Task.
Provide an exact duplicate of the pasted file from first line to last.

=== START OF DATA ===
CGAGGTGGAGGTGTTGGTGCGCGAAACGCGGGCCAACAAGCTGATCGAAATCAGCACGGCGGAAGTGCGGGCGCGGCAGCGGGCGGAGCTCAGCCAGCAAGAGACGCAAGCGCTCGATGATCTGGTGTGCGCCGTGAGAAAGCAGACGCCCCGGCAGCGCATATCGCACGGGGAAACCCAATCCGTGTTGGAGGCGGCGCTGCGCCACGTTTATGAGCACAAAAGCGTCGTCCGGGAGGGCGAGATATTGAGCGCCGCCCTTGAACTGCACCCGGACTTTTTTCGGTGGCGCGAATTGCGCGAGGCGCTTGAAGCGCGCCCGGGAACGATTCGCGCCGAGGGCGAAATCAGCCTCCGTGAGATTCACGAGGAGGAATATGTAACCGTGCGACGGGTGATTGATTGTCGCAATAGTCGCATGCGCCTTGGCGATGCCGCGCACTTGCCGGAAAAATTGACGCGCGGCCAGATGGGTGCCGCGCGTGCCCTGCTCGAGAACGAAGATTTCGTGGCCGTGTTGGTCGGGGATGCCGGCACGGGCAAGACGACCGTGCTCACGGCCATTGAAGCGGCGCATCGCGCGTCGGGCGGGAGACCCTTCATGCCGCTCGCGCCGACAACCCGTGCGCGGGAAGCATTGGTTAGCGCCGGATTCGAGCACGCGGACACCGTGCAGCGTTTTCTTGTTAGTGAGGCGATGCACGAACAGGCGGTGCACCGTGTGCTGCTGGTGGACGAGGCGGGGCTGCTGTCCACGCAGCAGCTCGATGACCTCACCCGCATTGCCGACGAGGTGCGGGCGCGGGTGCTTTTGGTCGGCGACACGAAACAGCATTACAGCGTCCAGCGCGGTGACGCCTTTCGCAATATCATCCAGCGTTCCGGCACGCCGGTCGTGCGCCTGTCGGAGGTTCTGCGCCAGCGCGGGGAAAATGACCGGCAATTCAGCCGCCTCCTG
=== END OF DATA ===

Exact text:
CGAGGTGGAGGTGTTGGTGCGCGAAACGCGGGCCAACAAGCTGATCGAAATCAGCACGGCGGAAGTGCGGGCGCGGCAGCGGGCGGAGCTCAGCCAGCAAGAGACGCAAGCGCTCGATGATCTGGTGTGCGCCGTGAGAAAGCAGACGCCCCGGCAGCGCATATCGCACGGGGAAACCCAATCCGTGTTGGAGGCGGCGCTGCGCCACGTTTATGAGCACAAAAGCGTCGTCCGGGAGGGCGAGATATTGAGCGCCGCCCTTGAACTGCACCCGGACTTTTTTCGGTGGCGCGAATTGCGCGAGGCGCTTGAAGCGCGCCCGGGAACGATTCGCGCCGAGGGCGAAATCAGCCTCCGTGAGATTCACGAGGAGGAATATGTAACCGTGCGACGGGTGATTGATTGTCGCAATAGTCGCATGCGCCTTGGCGATGCCGCGCACTTGCCGGAAAAATTGACGCGCGGCCAGATGGGTGCCGCGCGTGCCCTGCTCGAGAACGAAGATTTCGTGGCCGTGTTGGTCGGGGATGCCGGCACGGGCAAGACGACCGTGCTCACGGCCATTGAAGCGGCGCATCGCGCGTCGGGCGGGAGACCCTTCATGCCGCTCGCGCCGACAACCCGTGCGCGGGAAGCATTGGTTAGCGCCGGATTCGAGCACGCGGACACCGTGCAGCGTTTTCTTGTTAGTGAGGCGATGCACGAACAGGCGGTGCACCGTGTGCTGCTGGTGGACGAGGCGGGGCTGCTGTCCACGCAGCAGCTCGATGACCTCACCCGCATTGCCGACGAGGTGCGGGCGCGGGTGCTTTTGGTCGGCGACACGAAACAGCATTACAGCGTCCAGCGCGGTGACGCCTTTCGCAATATCATCCAGCGTTCCGGCACGCCGGTCGTGCGCCTGTCGGAGGTTCTGCGCCAGCGCGGGGAAAATGACCGGCAATTCAGCCGCCTCCTG